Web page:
Study Guide

Al Capone Does My Shirts Love

By Gennifer Choldenko


I've never been good at fooling Natalie. She knows me too well. (1.17)

Moose and Natalie have always had a special connection. They take care of each other, and even though her mind doesn't work the same way as others, Natalie really loves her brother. She has an intuition about what he's thinking—even when Moose tries to keep his feelings to himself.

"So, not retarded. Stupid, then?" Piper asks.

"Look, could we drop this already?"

"I'm just asking a simple question," Piper says.

"Not in front of Natalie," I whisper. (3.48-51)

Moose is super protective of Natalie, which we see in action here—he won't let anyone say anything hurtful about her. It's just not happening on his watch.

I've been mad at everyone except Natalie. I always try really hard not to get angry at her. (5.23)

Moose has some pent up anger toward his family because they uprooted his life and moved him to Alcatraz. But even though he feels frustrated, he knows that he can't take it out on Natalie. He's able to control his frustration around her because he loves her.

"You'll be nice to Natalie, no matter what?"

"Promise swear to God," she says.

"Never call her names. Never tell your dad stuff about her. Treat her really kind." (12.48-50)

Moose may not be able to make others love Natalie the way her family does, but that doesn't mean he can't make sure they treat her right. When Piper wants Moose to take part in her schemes, he strikes one deal: She has to be nice to Natalie in return, take it or leave it.

I want to grab Natalie. Hold her here with me. Keep her from going down again. I just love talking to her this way. And then the thought occurs to me… is Mrs. Kelly helping? (23.35)

In rare moments, Moose feels like he can communicate with his sister like ordinary siblings do. When this happens, he feels really sad because he knows it won't last. He hopes that this new therapist, Mrs. Kelly, is helping Natalie to get better…

We go to the parade grounds. Natalie gets on the swings. There's a mom there with her four-year-old son. She pushes him. I push Natalie. She's too big and too old for this. Her hips are too large for the seat. I ignore this. I ignore them. She can pump herself, but I know she prefers to have my push. (31.1)

Here's an example of an extra step that Moose takes to show his love for his sister: He doesn't let himself get embarrassed by the fact that she's way too big to be pushed on a swing. Sure, he could probably let her try to push herself, but it makes her happy to have Moose push her. And because he loves his sister, he doesn't care what other people think.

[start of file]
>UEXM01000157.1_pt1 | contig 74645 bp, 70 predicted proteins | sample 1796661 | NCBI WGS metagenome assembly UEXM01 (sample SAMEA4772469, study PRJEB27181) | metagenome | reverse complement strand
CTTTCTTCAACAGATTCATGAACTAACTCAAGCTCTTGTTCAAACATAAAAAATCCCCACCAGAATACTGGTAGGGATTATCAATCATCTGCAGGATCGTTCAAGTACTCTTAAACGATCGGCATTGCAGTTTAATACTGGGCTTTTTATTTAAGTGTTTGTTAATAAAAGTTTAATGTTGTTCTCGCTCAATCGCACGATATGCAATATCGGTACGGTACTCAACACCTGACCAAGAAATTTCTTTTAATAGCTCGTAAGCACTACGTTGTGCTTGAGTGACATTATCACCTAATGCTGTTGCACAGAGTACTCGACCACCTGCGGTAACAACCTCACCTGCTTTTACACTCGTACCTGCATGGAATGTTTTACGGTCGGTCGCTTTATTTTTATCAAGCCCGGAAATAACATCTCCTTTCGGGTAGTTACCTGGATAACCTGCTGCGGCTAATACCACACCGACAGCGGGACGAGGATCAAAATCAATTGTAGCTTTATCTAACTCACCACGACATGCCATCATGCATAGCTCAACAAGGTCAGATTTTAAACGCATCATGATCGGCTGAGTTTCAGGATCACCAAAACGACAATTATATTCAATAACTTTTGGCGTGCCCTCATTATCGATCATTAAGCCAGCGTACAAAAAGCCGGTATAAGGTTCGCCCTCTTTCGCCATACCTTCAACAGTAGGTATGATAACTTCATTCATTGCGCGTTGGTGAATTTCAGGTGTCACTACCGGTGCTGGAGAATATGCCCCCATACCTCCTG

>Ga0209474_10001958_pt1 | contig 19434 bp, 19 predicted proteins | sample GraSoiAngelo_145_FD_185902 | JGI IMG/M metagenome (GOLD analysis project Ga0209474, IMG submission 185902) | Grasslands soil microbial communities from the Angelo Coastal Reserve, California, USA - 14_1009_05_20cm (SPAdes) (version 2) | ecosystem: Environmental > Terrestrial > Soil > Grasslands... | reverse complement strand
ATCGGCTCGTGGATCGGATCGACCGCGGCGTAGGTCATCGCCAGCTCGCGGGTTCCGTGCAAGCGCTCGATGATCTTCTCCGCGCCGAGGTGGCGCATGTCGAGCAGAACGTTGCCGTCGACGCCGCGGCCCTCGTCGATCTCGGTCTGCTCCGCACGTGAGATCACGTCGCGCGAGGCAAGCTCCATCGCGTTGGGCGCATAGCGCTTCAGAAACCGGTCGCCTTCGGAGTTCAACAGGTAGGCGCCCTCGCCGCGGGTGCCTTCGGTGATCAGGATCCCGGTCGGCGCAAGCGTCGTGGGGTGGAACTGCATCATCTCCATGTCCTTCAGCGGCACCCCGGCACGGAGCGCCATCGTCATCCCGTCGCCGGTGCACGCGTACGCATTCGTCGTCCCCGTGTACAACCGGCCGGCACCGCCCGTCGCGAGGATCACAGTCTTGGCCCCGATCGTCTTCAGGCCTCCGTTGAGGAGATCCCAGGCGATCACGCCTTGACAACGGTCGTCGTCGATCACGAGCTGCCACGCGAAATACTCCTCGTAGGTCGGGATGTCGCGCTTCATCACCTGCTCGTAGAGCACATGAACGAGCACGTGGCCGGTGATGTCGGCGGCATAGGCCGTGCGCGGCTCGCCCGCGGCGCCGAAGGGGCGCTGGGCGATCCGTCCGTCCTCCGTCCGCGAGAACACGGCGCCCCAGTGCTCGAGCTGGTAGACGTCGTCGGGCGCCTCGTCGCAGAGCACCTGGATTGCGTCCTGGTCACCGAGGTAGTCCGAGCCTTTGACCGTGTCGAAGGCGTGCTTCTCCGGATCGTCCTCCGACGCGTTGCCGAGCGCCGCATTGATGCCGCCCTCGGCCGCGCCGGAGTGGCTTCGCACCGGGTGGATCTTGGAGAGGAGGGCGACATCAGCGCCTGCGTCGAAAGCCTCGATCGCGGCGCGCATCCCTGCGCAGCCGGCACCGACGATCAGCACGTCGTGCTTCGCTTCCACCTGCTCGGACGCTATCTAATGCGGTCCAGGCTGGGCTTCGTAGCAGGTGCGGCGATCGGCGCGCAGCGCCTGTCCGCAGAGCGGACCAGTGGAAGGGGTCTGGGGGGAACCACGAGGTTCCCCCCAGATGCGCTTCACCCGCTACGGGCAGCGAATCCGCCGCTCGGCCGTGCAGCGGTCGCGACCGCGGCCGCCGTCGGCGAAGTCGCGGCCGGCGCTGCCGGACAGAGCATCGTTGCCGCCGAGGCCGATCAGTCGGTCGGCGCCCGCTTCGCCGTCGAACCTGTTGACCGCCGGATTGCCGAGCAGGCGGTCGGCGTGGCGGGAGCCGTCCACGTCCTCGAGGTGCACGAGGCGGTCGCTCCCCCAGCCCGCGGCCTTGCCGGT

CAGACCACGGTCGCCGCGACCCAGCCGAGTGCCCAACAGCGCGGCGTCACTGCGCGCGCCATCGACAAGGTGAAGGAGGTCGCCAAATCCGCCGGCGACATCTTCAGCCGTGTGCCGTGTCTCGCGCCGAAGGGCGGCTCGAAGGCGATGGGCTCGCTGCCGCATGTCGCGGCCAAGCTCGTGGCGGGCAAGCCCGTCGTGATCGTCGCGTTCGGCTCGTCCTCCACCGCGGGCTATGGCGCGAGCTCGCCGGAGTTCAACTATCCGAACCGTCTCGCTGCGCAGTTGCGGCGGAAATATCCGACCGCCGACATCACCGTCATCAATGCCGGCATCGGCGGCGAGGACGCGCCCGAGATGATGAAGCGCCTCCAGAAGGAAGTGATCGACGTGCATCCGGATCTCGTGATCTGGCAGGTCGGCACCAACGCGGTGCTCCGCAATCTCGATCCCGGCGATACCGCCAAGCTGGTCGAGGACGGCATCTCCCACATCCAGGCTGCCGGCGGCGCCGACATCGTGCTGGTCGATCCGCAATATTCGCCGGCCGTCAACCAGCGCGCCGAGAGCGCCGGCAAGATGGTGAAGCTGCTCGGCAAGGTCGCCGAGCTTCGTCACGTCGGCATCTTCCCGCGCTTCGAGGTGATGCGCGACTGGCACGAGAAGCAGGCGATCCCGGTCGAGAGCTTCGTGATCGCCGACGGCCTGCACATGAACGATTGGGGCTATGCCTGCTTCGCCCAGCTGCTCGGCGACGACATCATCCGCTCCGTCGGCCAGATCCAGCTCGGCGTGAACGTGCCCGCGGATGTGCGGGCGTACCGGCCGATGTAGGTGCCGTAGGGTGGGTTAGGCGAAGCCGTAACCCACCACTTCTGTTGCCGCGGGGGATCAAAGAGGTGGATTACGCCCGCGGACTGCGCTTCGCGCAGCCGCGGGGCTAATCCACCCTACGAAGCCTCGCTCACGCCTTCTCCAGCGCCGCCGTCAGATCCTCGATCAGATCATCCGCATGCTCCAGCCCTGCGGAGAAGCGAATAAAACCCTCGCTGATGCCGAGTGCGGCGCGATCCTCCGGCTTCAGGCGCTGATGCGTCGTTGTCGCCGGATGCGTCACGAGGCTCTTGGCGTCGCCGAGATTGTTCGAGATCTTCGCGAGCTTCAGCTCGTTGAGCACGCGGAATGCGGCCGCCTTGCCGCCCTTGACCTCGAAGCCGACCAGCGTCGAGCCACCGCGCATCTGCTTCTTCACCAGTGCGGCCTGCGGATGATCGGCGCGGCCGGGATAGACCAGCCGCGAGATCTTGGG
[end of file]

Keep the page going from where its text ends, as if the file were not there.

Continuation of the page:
My father takes a sip of his beer. "Things matter more to your mother than they do to me."

"Everything?" I ask. I'm watching him now. Searching his golden brown eyes.

"Everything… except you." My father bites his lip. The tears well up. He turns away and busies himself tugging the rug back in place. (31.12-14)

Mr. Flanagan is a man of few words, but his tears speak a thousand. Here we see a rare father-son moment between Moose and his dad where, without saying much, his dad admits how much he loves his son. Maybe he doesn't always show it like he should, but he loves his son all the same.

"You did it because you believed in your heart it was the right thing to do. You were doing what you thought would help your sister." She stops. Tears spill down her face.

"I can't imagine how I could ask for anything more from you. I can't imagine how I could." (36.24-25)

Mrs. Flanagan finally realizes that Moose wasn't trying to start a fight by asserting himself about Natalie's needs—he was standing up to protect the sister he loves, even if it meant upsetting his mom. You go, Moose.

"And, Moose? There's something I wanted to tell you too, dear. When Natalie and I are working together and I see I'm starting to lose her, I always say, 'What do you think Moose is doing right now?' And lately, she's been able to stay with me. […] I thought you might like to know how important you are to her." (37.18)

Moose loves Natalie so much that he calls her therapist to thank her for helping Natalie. What he hears back proves Natalie loves him, too: One of the only ways Dr. Kelly is able to hold Natalie's attention is by asking about her brother. He's so important to her that mentioning Moose helps Natalie stay focused and present. Yay.

Now I understand. When you love someone, you know to try things even if they don't make sense to anyone else. (37.22)

With this, Moose takes matters into his own hands around Natalie and her schooling. He'll try anything he can think of to help his sister get to where she needs to be, including paying a visit to the warden and asking a notorious convict to pull some strings on Natalie's behalf.

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